(World Hearing Center, Institute of Physiology and Pathology of Hearing, Kajetany, Poland)
JHS 2016; 6(1): 5-5
I invite you to read the first number of the Journal of Hearing Science for 2016. The issue contains two interesting review papers. The first is devoted to speech-evoked auditory brainstem responses (Speech–ABR) which has become an emerging focus for research. The idea is to present stimuli that more closely resemble the real-life sounds used for communication (i.e., speech) instead of the artificial sounds (e.g. clicks) typically used. It is hoped that such an approach might produce more clinically meaningful results. The second review paper takes a broad perspective and examines the physical basis of hearing in a diverse group of animals, namely the amphibians. The conclusion is that hearing in frogs may have more in common with human hearing than has currently been appreciated. It is suggested that both these animal species employ similar physical principles, a speculation that could help progress in our field.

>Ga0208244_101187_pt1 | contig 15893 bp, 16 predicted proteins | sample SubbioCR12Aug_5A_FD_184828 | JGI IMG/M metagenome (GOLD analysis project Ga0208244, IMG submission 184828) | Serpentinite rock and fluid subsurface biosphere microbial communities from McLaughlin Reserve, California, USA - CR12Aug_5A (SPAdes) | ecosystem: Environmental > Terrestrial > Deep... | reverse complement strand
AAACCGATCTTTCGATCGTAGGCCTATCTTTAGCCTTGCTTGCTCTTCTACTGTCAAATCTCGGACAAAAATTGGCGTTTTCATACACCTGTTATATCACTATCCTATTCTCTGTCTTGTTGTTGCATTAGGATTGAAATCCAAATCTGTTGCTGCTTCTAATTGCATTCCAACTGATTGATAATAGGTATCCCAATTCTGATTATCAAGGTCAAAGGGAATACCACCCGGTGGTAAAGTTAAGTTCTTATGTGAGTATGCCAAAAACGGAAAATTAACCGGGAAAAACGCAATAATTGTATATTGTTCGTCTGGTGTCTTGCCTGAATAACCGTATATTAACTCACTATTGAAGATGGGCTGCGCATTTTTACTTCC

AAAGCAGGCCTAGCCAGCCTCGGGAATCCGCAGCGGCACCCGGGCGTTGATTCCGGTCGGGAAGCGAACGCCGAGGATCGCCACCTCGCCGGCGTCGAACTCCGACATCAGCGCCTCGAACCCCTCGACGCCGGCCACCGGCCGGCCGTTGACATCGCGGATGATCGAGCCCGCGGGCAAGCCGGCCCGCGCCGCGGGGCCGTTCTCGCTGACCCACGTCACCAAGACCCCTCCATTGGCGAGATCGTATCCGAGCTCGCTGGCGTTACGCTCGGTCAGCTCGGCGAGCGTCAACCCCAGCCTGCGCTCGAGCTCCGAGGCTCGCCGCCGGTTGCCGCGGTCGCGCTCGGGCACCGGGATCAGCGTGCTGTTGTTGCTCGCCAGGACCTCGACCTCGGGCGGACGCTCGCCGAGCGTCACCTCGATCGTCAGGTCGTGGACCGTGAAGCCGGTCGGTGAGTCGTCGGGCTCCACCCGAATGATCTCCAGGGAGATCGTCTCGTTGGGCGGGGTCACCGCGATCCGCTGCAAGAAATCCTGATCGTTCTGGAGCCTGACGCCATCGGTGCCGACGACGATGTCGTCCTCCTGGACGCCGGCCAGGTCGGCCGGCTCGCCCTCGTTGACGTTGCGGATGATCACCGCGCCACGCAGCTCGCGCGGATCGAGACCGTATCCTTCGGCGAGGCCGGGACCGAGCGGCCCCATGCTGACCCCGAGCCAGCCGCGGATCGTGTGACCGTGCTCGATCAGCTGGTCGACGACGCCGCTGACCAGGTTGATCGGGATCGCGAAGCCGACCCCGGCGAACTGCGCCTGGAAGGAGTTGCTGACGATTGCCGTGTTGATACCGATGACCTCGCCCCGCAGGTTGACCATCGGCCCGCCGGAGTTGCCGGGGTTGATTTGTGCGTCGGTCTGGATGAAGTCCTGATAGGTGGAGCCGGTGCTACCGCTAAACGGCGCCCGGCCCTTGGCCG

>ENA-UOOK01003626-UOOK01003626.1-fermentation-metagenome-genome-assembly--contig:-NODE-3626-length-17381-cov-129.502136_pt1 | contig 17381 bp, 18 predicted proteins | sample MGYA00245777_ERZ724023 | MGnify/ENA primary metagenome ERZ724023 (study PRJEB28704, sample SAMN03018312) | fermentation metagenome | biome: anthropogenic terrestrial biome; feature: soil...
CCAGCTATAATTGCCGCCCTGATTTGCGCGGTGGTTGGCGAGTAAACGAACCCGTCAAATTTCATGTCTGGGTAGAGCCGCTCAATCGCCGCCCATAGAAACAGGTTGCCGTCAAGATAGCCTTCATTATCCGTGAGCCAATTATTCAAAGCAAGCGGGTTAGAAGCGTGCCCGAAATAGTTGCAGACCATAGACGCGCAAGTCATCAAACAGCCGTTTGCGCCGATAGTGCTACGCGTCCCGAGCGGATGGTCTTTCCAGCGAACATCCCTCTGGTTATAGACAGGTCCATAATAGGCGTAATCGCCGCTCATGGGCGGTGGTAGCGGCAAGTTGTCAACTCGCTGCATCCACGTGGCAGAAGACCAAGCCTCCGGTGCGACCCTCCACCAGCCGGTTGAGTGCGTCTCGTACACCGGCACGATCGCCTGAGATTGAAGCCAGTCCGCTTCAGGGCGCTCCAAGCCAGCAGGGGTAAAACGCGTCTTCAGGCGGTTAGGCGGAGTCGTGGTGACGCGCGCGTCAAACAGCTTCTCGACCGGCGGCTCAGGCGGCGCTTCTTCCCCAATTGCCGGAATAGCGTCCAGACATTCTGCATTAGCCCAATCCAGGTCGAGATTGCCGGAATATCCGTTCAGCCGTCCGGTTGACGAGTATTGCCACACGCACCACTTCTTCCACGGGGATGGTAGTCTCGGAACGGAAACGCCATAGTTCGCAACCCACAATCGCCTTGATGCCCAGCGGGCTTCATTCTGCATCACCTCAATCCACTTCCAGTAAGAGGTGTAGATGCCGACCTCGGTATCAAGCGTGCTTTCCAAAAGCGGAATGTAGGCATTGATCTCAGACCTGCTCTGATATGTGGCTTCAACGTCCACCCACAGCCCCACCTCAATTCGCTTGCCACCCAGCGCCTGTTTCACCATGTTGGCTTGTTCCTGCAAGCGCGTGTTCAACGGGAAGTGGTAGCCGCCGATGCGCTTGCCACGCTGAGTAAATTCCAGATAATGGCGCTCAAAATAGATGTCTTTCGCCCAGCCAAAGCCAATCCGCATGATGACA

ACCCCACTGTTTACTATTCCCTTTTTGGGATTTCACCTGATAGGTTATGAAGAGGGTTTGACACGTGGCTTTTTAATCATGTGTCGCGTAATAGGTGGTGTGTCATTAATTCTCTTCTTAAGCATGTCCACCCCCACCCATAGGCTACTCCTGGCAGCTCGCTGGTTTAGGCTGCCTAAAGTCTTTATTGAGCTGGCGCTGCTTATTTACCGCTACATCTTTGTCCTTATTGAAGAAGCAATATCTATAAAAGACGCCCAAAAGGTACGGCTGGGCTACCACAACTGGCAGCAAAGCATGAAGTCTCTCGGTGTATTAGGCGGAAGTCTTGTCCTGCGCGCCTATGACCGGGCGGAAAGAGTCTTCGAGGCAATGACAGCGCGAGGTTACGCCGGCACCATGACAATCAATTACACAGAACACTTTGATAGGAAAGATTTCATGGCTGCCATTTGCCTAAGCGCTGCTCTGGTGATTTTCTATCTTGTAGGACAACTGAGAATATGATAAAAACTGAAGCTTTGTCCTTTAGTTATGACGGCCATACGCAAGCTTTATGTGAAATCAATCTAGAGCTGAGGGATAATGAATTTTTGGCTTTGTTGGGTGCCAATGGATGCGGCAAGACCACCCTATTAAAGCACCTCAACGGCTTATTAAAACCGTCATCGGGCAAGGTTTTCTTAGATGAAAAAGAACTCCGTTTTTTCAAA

Keywords: Articulation Disorders, Audiology, Otolaryngology